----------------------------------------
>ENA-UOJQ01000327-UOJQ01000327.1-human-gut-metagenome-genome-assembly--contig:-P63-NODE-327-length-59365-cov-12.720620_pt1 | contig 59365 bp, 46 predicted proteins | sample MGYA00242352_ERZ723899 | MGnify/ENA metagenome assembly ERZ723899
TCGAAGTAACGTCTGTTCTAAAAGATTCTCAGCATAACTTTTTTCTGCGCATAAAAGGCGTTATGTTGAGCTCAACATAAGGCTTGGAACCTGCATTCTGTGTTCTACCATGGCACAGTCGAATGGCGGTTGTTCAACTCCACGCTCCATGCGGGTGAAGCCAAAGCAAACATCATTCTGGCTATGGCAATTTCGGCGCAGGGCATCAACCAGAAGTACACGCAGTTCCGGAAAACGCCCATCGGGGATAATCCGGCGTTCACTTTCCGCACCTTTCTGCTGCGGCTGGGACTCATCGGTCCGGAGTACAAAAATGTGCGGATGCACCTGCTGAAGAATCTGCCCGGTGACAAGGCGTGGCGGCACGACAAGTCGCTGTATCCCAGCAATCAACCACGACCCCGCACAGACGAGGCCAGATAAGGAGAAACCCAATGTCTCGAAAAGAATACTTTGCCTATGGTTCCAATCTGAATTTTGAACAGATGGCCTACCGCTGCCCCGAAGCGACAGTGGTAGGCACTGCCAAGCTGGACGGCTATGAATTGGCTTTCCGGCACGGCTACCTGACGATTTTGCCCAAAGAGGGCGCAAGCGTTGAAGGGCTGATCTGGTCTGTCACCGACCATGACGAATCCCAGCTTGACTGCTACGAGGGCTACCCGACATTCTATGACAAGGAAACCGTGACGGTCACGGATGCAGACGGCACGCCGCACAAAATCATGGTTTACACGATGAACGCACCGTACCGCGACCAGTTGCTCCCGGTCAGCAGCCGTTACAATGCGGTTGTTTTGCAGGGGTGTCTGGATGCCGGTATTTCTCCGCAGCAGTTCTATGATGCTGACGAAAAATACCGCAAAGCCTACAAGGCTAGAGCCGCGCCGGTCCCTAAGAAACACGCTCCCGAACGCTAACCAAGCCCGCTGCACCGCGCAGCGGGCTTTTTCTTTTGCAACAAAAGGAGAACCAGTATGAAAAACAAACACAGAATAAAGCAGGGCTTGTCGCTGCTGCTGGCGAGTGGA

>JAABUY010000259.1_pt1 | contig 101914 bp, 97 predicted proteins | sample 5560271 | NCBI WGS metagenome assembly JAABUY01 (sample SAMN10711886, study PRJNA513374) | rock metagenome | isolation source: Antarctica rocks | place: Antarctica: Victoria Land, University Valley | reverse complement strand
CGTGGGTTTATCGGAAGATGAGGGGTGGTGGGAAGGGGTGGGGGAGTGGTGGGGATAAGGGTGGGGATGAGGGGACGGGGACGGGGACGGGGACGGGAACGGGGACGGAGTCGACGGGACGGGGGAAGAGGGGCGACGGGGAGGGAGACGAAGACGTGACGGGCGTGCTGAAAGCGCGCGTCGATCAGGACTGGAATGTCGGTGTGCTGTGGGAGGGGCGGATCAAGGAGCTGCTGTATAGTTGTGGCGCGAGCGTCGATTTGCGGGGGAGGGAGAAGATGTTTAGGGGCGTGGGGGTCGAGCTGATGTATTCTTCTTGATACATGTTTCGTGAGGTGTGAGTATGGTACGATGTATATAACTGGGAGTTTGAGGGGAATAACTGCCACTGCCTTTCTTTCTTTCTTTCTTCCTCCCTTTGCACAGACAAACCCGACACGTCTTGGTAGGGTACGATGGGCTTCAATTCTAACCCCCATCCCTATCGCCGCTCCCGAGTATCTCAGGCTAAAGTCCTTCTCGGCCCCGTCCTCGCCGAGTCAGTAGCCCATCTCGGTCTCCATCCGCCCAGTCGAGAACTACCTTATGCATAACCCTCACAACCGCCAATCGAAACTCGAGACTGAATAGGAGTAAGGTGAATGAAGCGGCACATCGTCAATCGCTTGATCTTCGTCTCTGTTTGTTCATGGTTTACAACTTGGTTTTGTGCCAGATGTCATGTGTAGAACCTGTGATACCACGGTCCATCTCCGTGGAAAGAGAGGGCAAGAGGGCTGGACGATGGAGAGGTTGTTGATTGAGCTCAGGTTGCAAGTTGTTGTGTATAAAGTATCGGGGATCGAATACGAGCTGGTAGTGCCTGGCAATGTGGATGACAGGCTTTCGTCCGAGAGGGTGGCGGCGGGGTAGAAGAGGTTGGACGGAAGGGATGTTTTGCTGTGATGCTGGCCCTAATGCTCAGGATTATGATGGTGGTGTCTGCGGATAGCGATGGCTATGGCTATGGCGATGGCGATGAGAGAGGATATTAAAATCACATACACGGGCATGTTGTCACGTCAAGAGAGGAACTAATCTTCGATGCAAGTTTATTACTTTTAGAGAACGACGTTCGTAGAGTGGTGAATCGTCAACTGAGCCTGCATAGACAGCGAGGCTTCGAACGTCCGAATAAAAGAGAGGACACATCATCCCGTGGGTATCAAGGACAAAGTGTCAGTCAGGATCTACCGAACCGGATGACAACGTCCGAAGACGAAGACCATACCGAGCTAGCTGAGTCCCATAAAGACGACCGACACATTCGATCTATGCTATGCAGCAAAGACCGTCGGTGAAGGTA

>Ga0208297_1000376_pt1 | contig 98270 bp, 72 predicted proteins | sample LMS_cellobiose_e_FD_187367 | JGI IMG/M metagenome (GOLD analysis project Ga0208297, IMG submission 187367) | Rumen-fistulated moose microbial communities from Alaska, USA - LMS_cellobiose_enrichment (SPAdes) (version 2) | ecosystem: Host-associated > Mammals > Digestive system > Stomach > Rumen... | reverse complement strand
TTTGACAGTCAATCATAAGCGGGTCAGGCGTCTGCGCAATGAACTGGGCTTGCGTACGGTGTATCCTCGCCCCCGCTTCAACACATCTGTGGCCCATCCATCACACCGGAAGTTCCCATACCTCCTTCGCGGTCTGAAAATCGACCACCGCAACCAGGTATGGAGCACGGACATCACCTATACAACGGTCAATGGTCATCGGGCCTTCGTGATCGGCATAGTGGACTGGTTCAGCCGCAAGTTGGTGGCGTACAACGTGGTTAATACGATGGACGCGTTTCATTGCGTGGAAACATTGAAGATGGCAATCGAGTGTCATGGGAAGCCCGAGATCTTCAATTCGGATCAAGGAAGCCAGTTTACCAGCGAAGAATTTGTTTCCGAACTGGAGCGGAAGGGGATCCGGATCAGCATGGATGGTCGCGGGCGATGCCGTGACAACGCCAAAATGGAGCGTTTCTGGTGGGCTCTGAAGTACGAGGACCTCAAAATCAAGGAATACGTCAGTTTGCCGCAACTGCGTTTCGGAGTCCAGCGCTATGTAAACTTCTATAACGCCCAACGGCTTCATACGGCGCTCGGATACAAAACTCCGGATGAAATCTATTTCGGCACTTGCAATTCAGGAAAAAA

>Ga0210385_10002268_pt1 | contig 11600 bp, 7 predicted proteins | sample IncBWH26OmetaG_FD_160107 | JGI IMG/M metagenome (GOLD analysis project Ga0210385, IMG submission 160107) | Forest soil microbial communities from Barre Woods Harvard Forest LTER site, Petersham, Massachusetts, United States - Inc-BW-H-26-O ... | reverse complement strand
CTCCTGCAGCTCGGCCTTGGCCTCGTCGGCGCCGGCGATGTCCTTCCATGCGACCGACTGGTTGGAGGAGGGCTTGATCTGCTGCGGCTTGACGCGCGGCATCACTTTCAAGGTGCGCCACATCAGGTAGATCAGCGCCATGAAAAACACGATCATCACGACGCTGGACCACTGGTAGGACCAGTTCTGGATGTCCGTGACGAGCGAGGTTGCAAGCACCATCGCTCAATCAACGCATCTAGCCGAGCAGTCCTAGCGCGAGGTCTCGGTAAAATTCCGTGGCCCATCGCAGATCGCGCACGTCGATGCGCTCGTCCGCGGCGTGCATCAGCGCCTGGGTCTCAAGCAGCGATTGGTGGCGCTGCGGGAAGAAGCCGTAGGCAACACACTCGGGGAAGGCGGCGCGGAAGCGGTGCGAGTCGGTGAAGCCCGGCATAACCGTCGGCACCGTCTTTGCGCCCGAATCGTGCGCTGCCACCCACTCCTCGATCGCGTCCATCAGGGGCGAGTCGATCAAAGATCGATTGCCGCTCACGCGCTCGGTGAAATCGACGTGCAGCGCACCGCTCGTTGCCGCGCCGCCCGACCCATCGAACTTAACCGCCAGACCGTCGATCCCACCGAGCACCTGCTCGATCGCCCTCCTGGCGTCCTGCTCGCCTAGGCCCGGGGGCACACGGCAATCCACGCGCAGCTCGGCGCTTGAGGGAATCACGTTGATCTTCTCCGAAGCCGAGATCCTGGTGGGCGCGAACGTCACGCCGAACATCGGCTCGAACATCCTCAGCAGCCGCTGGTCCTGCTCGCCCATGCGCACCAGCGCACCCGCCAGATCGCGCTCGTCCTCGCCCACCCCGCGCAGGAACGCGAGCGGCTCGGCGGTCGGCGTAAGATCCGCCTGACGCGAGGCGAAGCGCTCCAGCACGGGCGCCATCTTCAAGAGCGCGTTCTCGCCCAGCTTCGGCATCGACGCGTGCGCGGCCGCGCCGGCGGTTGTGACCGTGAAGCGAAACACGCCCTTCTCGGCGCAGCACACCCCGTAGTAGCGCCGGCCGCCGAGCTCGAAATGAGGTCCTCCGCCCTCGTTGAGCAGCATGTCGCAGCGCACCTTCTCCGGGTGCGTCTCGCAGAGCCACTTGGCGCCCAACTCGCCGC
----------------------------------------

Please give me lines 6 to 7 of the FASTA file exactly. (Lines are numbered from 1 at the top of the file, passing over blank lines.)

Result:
TTTGACAGTCAATCATAAGCGGGTCAGGCGTCTGCGCAATGAACTGGGCTTGCGTACGGTGTATCCTCGCCCCCGCTTCAACACATCTGTGGCCCATCCATCACACCGGAAGTTCCCATACCTCCTTCGCGGTCTGAAAATCGACCACCGCAACCAGGTATGGAGCACGGACATCACCTATACAACGGTCAATGGTCATCGGGCCTTCGTGATCGGCATAGTGGACTGGTTCAGCCGCAAGTTGGTGGCGTACAACGTGGTTAATACGATGGACGCGTTTCATTGCGTGGAAACATTGAAGATGGCAATCGAGTGTCATGGGAAGCCCGAGATCTTCAATTCGGATCAAGGAAGCCAGTTTACCAGCGAAGAATTTGTTTCCGAACTGGAGCGGAAGGGGATCCGGATCAGCATGGATGGTCGCGGGCGATGCCGTGACAACGCCAAAATGGAGCGTTTCTGGTGGGCTCTGAAGTACGAGGACCTCAAAATCAAGGAATACGTCAGTTTGCCGCAACTGCGTTTCGGAGTCCAGCGCTATGTAAACTTCTATAACGCCCAACGGCTTCATACGGCGCTCGGATACAAAACTCCGGATGAAATCTATTTCGGCACTTGCAATTCAGGAAAAAA

>Ga0210385_10002268_pt1 | contig 11600 bp, 7 predicted proteins | sample IncBWH26OmetaG_FD_160107 | JGI IMG/M metagenome (GOLD analysis project Ga0210385, IMG submission 160107) | Forest soil microbial communities from Barre Woods Harvard Forest LTER site, Petersham, Massachusetts, United States - Inc-BW-H-26-O ... | reverse complement strand